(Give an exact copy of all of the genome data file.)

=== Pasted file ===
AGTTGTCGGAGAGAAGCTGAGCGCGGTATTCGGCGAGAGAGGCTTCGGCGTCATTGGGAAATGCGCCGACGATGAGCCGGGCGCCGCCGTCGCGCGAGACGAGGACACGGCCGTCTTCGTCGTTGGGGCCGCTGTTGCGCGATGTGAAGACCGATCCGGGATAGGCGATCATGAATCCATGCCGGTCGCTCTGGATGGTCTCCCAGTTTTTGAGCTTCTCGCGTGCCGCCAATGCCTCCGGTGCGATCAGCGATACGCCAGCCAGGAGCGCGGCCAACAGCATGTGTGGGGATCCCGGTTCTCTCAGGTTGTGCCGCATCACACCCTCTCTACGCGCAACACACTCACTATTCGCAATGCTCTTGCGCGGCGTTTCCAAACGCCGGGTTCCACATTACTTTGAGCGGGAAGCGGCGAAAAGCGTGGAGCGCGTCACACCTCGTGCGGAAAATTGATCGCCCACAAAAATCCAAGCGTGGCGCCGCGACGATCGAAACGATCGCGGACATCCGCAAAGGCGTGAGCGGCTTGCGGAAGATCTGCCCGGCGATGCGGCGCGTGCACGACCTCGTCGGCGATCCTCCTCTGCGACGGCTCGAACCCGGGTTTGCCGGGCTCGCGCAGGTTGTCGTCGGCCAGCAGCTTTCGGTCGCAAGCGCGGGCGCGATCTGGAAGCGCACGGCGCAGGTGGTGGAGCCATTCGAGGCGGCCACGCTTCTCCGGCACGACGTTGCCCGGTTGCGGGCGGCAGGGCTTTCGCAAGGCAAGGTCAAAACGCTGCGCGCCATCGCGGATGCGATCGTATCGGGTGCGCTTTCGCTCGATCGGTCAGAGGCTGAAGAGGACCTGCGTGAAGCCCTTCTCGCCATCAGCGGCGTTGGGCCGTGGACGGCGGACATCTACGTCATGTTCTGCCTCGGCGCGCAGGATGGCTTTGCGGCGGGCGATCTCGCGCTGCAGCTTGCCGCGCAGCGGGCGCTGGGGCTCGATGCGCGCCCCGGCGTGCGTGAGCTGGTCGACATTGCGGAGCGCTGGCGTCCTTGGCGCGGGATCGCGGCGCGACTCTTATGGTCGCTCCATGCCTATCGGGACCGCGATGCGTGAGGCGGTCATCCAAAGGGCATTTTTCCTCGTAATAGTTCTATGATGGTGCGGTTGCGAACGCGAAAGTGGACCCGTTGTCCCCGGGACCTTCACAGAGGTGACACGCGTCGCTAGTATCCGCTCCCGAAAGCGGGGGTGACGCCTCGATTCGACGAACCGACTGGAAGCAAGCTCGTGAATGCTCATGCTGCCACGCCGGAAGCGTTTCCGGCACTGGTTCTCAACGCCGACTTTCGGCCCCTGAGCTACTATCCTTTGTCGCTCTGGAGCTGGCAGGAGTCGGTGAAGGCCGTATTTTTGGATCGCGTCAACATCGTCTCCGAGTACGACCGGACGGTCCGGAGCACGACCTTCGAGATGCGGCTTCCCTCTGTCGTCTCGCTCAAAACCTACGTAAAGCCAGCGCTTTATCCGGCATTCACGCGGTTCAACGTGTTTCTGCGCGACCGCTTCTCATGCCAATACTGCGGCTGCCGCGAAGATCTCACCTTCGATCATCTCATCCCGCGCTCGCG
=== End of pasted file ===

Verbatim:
AGTTGTCGGAGAGAAGCTGAGCGCGGTATTCGGCGAGAGAGGCTTCGGCGTCATTGGGAAATGCGCCGACGATGAGCCGGGCGCCGCCGTCGCGCGAGACGAGGACACGGCCGTCTTCGTCGTTGGGGCCGCTGTTGCGCGATGTGAAGACCGATCCGGGATAGGCGATCATGAATCCATGCCGGTCGCTCTGGATGGTCTCCCAGTTTTTGAGCTTCTCGCGTGCCGCCAATGCCTCCGGTGCGATCAGCGATACGCCAGCCAGGAGCGCGGCCAACAGCATGTGTGGGGATCCCGGTTCTCTCAGGTTGTGCCGCATCACACCCTCTCTACGCGCAACACACTCACTATTCGCAATGCTCTTGCGCGGCGTTTCCAAACGCCGGGTTCCACATTACTTTGAGCGGGAAGCGGCGAAAAGCGTGGAGCGCGTCACACCTCGTGCGGAAAATTGATCGCCCACAAAAATCCAAGCGTGGCGCCGCGACGATCGAAACGATCGCGGACATCCGCAAAGGCGTGAGCGGCTTGCGGAAGATCTGCCCGGCGATGCGGCGCGTGCACGACCTCGTCGGCGATCCTCCTCTGCGACGGCTCGAACCCGGGTTTGCCGGGCTCGCGCAGGTTGTCGTCGGCCAGCAGCTTTCGGTCGCAAGCGCGGGCGCGATCTGGAAGCGCACGGCGCAGGTGGTGGAGCCATTCGAGGCGGCCACGCTTCTCCGGCACGACGTTGCCCGGTTGCGGGCGGCAGGGCTTTCGCAAGGCAAGGTCAAAACGCTGCGCGCCATCGCGGATGCGATCGTATCGGGTGCGCTTTCGCTCGATCGGTCAGAGGCTGAAGAGGACCTGCGTGAAGCCCTTCTCGCCATCAGCGGCGTTGGGCCGTGGACGGCGGACATCTACGTCATGTTCTGCCTCGGCGCGCAGGATGGCTTTGCGGCGGGCGATCTCGCGCTGCAGCTTGCCGCGCAGCGGGCGCTGGGGCTCGATGCGCGCCCCGGCGTGCGTGAGCTGGTCGACATTGCGGAGCGCTGGCGTCCTTGGCGCGGGATCGCGGCGCGACTCTTATGGTCGCTCCATGCCTATCGGGACCGCGATGCGTGAGGCGGTCATCCAAAGGGCATTTTTCCTCGTAATAGTTCTATGATGGTGCGGTTGCGAACGCGAAAGTGGACCCGTTGTCCCCGGGACCTTCACAGAGGTGACACGCGTCGCTAGTATCCGCTCCCGAAAGCGGGGGTGACGCCTCGATTCGACGAACCGACTGGAAGCAAGCTCGTGAATGCTCATGCTGCCACGCCGGAAGCGTTTCCGGCACTGGTTCTCAACGCCGACTTTCGGCCCCTGAGCTACTATCCTTTGTCGCTCTGGAGCTGGCAGGAGTCGGTGAAGGCCGTATTTTTGGATCGCGTCAACATCGTCTCCGAGTACGACCGGACGGTCCGGAGCACGACCTTCGAGATGCGGCTTCCCTCTGTCGTCTCGCTCAAAACCTACGTAAAGCCAGCGCTTTATCCGGCATTCACGCGGTTCAACGTGTTTCTGCGCGACCGCTTCTCATGCCAATACTGCGGCTGCCGCGAAGATCTCACCTTCGATCATCTCATCCCGCGCTCGCG